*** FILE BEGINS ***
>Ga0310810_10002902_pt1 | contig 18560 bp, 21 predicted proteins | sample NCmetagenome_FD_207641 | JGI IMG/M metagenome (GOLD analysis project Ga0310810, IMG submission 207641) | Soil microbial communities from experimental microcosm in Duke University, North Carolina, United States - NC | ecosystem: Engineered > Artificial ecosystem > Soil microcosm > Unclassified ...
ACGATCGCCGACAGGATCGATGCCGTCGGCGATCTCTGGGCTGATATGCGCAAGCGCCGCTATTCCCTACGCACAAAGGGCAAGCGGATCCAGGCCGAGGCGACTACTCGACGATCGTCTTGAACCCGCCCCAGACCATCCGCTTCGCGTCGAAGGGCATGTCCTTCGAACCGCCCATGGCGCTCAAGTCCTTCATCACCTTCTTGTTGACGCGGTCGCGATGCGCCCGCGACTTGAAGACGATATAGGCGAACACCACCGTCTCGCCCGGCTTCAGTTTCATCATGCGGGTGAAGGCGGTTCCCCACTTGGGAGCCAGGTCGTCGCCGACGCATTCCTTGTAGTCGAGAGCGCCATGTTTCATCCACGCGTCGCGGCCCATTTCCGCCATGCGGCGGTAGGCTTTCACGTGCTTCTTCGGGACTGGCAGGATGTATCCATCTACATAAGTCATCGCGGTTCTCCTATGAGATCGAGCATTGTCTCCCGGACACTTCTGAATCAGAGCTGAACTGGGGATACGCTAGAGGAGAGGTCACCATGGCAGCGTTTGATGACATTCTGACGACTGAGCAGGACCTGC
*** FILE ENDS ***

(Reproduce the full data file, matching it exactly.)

>Ga0310810_10002902_pt1 | contig 18560 bp, 21 predicted proteins | sample NCmetagenome_FD_207641 | JGI IMG/M metagenome (GOLD analysis project Ga0310810, IMG submission 207641) | Soil microbial communities from experimental microcosm in Duke University, North Carolina, United States - NC | ecosystem: Engineered > Artificial ecosystem > Soil microcosm > Unclassified ...
ACGATCGCCGACAGGATCGATGCCGTCGGCGATCTCTGGGCTGATATGCGCAAGCGCCGCTATTCCCTACGCACAAAGGGCAAGCGGATCCAGGCCGAGGCGACTACTCGACGATCGTCTTGAACCCGCCCCAGACCATCCGCTTCGCGTCGAAGGGCATGTCCTTCGAACCGCCCATGGCGCTCAAGTCCTTCATCACCTTCTTGTTGACGCGGTCGCGATGCGCCCGCGACTTGAAGACGATATAGGCGAACACCACCGTCTCGCCCGGCTTCAGTTTCATCATGCGGGTGAAGGCGGTTCCCCACTTGGGAGCCAGGTCGTCGCCGACGCATTCCTTGTAGTCGAGAGCGCCATGTTTCATCCACGCGTCGCGGCCCATTTCCGCCATGCGGCGGTAGGCTTTCACGTGCTTCTTCGGGACTGGCAGGATGTATCCATCTACATAAGTCATCGCGGTTCTCCTATGAGATCGAGCATTGTCTCCCGGACACTTCTGAATCAGAGCTGAACTGGGGATACGCTAGAGGAGAGGTCACCATGGCAGCGTTTGATGACATTCTGACGACTGAGCAGGACCTGC